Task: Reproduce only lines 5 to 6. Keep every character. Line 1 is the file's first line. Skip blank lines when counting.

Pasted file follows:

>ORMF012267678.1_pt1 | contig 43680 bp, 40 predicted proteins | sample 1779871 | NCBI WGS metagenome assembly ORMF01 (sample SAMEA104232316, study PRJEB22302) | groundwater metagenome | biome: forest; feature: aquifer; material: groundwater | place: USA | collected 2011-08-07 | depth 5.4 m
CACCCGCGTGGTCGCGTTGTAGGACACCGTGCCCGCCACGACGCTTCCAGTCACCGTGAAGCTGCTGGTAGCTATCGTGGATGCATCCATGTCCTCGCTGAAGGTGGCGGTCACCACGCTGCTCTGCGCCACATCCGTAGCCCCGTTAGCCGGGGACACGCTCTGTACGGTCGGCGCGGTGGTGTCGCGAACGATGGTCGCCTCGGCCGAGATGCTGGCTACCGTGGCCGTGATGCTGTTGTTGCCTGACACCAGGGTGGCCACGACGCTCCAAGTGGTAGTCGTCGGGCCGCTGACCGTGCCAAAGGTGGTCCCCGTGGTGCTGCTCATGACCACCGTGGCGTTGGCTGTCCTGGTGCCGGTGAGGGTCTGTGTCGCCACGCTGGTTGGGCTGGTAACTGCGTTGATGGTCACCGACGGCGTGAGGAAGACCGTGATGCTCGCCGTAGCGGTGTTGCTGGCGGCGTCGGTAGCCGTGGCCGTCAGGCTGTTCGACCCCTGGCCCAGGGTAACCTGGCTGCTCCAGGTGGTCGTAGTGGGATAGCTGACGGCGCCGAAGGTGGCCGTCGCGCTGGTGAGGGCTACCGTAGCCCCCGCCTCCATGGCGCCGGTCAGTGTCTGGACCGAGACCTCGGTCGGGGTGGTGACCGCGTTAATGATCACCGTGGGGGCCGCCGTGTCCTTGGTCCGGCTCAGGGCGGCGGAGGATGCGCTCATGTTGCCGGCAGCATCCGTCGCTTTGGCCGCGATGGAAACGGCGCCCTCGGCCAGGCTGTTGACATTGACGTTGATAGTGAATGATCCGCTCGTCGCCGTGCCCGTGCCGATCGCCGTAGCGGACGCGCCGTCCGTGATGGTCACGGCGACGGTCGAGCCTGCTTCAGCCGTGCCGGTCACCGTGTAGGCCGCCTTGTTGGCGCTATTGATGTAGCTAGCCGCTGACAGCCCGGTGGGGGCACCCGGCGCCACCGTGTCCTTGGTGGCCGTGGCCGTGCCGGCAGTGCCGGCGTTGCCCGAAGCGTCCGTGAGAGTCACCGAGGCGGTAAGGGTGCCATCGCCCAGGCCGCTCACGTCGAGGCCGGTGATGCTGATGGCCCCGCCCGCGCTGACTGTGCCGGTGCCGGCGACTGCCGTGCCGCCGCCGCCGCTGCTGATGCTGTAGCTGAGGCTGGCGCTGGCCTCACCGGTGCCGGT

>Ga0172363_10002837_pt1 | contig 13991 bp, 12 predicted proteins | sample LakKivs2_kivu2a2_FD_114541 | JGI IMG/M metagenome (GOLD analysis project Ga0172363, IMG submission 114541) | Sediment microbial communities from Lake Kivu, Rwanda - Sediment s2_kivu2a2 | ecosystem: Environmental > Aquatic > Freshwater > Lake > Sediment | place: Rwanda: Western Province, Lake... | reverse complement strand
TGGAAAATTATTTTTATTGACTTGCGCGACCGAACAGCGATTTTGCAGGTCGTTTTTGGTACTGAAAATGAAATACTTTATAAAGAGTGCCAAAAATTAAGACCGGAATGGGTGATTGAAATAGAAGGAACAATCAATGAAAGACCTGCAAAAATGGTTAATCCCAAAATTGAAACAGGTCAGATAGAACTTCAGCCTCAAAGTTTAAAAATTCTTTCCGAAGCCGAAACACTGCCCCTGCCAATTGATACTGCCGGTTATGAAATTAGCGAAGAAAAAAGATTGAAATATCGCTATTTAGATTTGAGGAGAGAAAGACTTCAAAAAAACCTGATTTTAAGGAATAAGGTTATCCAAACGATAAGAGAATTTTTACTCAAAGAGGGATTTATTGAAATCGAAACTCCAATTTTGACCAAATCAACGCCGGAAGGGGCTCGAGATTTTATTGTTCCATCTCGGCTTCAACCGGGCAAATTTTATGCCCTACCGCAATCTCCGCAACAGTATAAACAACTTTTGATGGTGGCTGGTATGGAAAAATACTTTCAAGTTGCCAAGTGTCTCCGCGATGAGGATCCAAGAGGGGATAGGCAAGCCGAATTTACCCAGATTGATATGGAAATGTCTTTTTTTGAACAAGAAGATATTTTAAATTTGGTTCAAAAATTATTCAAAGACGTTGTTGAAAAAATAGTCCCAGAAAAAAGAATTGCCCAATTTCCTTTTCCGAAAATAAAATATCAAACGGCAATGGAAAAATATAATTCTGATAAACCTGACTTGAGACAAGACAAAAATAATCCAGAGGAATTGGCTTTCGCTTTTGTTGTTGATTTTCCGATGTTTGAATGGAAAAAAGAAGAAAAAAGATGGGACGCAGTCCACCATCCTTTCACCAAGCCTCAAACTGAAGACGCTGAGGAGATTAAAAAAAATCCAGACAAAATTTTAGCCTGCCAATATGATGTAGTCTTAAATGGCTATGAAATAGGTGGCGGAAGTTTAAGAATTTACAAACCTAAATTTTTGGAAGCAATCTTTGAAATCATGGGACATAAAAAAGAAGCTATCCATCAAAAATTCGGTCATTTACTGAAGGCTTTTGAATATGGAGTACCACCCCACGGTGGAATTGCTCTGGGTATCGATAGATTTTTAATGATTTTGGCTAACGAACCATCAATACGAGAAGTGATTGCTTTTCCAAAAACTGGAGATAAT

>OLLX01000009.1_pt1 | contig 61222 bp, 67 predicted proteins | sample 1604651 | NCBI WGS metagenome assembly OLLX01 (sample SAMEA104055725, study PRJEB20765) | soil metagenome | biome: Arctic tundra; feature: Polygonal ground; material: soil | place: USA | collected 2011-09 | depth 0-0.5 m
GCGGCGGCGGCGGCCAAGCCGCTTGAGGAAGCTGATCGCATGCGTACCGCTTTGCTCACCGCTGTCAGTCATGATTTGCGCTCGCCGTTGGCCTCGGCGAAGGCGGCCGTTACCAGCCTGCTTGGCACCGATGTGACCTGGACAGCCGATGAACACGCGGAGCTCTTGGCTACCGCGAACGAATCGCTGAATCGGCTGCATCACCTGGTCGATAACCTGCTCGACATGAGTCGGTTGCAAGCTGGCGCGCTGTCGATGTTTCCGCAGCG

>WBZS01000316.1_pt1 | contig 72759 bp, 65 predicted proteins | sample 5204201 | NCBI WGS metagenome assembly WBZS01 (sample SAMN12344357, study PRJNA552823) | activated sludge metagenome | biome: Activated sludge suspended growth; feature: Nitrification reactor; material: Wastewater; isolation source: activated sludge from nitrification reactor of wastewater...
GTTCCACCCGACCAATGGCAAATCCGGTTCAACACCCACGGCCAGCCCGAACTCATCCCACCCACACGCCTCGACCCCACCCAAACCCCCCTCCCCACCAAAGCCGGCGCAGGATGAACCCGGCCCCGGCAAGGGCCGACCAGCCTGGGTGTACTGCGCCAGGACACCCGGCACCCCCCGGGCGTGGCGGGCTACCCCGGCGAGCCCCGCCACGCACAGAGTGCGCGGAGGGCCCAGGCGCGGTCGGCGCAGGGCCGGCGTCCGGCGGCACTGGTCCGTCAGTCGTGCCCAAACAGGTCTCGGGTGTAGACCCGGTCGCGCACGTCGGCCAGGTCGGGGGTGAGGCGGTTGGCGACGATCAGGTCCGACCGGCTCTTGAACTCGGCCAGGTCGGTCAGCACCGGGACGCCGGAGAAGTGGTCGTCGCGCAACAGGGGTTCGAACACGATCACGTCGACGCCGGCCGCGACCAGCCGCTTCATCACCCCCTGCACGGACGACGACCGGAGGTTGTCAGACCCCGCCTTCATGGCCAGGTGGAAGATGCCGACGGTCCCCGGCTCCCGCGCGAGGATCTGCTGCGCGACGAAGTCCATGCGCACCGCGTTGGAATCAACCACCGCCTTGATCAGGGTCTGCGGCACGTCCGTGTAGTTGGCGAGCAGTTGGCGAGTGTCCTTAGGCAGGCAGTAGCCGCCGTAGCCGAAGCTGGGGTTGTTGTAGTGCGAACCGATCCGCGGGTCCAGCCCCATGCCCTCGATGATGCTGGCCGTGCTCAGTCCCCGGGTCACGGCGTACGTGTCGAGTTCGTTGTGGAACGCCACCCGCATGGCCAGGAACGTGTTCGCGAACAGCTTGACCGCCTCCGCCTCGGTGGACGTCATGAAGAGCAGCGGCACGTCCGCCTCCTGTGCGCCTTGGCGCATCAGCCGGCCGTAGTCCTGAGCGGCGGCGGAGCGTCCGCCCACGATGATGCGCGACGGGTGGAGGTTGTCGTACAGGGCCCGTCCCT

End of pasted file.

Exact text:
>OLLX01000009.1_pt1 | contig 61222 bp, 67 predicted proteins | sample 1604651 | NCBI WGS metagenome assembly OLLX01 (sample SAMEA104055725, study PRJEB20765) | soil metagenome | biome: Arctic tundra; feature: Polygonal ground; material: soil | place: USA | collected 2011-09 | depth 0-0.5 m
GCGGCGGCGGCGGCCAAGCCGCTTGAGGAAGCTGATCGCATGCGTACCGCTTTGCTCACCGCTGTCAGTCATGATTTGCGCTCGCCGTTGGCCTCGGCGAAGGCGGCCGTTACCAGCCTGCTTGGCACCGATGTGACCTGGACAGCCGATGAACACGCGGAGCTCTTGGCTACCGCGAACGAATCGCTGAATCGGCTGCATCACCTGGTCGATAACCTGCTCGACATGAGTCGGTTGCAAGCTGGCGCGCTGTCGATGTTTCCGCAGCG